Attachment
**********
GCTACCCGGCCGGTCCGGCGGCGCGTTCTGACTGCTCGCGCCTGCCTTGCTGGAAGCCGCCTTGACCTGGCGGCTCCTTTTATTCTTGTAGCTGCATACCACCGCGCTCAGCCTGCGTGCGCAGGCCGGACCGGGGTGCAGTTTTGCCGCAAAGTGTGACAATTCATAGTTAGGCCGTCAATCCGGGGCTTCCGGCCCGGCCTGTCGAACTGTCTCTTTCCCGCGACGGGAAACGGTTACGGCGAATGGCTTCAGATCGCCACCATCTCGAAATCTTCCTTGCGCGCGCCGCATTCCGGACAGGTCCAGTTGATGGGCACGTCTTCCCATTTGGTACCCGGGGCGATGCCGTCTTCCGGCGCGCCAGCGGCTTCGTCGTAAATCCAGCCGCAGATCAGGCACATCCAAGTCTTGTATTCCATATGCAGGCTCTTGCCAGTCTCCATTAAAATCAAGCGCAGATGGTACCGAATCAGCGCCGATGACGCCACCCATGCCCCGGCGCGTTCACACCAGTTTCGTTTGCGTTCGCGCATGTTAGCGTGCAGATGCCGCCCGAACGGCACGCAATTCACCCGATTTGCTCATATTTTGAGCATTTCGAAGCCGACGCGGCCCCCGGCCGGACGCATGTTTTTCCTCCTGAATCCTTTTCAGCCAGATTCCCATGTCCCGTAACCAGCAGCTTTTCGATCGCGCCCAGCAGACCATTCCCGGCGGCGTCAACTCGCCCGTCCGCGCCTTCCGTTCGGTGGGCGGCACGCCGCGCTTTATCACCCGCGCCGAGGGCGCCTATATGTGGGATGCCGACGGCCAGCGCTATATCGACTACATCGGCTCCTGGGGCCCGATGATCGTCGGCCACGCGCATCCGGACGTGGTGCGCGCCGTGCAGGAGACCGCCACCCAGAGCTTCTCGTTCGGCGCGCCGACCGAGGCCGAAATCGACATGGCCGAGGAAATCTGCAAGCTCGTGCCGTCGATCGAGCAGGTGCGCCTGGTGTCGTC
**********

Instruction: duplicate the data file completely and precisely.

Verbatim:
GCTACCCGGCCGGTCCGGCGGCGCGTTCTGACTGCTCGCGCCTGCCTTGCTGGAAGCCGCCTTGACCTGGCGGCTCCTTTTATTCTTGTAGCTGCATACCACCGCGCTCAGCCTGCGTGCGCAGGCCGGACCGGGGTGCAGTTTTGCCGCAAAGTGTGACAATTCATAGTTAGGCCGTCAATCCGGGGCTTCCGGCCCGGCCTGTCGAACTGTCTCTTTCCCGCGACGGGAAACGGTTACGGCGAATGGCTTCAGATCGCCACCATCTCGAAATCTTCCTTGCGCGCGCCGCATTCCGGACAGGTCCAGTTGATGGGCACGTCTTCCCATTTGGTACCCGGGGCGATGCCGTCTTCCGGCGCGCCAGCGGCTTCGTCGTAAATCCAGCCGCAGATCAGGCACATCCAAGTCTTGTATTCCATATGCAGGCTCTTGCCAGTCTCCATTAAAATCAAGCGCAGATGGTACCGAATCAGCGCCGATGACGCCACCCATGCCCCGGCGCGTTCACACCAGTTTCGTTTGCGTTCGCGCATGTTAGCGTGCAGATGCCGCCCGAACGGCACGCAATTCACCCGATTTGCTCATATTTTGAGCATTTCGAAGCCGACGCGGCCCCCGGCCGGACGCATGTTTTTCCTCCTGAATCCTTTTCAGCCAGATTCCCATGTCCCGTAACCAGCAGCTTTTCGATCGCGCCCAGCAGACCATTCCCGGCGGCGTCAACTCGCCCGTCCGCGCCTTCCGTTCGGTGGGCGGCACGCCGCGCTTTATCACCCGCGCCGAGGGCGCCTATATGTGGGATGCCGACGGCCAGCGCTATATCGACTACATCGGCTCCTGGGGCCCGATGATCGTCGGCCACGCGCATCCGGACGTGGTGCGCGCCGTGCAGGAGACCGCCACCCAGAGCTTCTCGTTCGGCGCGCCGACCGAGGCCGAAATCGACATGGCCGAGGAAATCTGCAAGCTCGTGCCGTCGATCGAGCAGGTGCGCCTGGTGTCGTC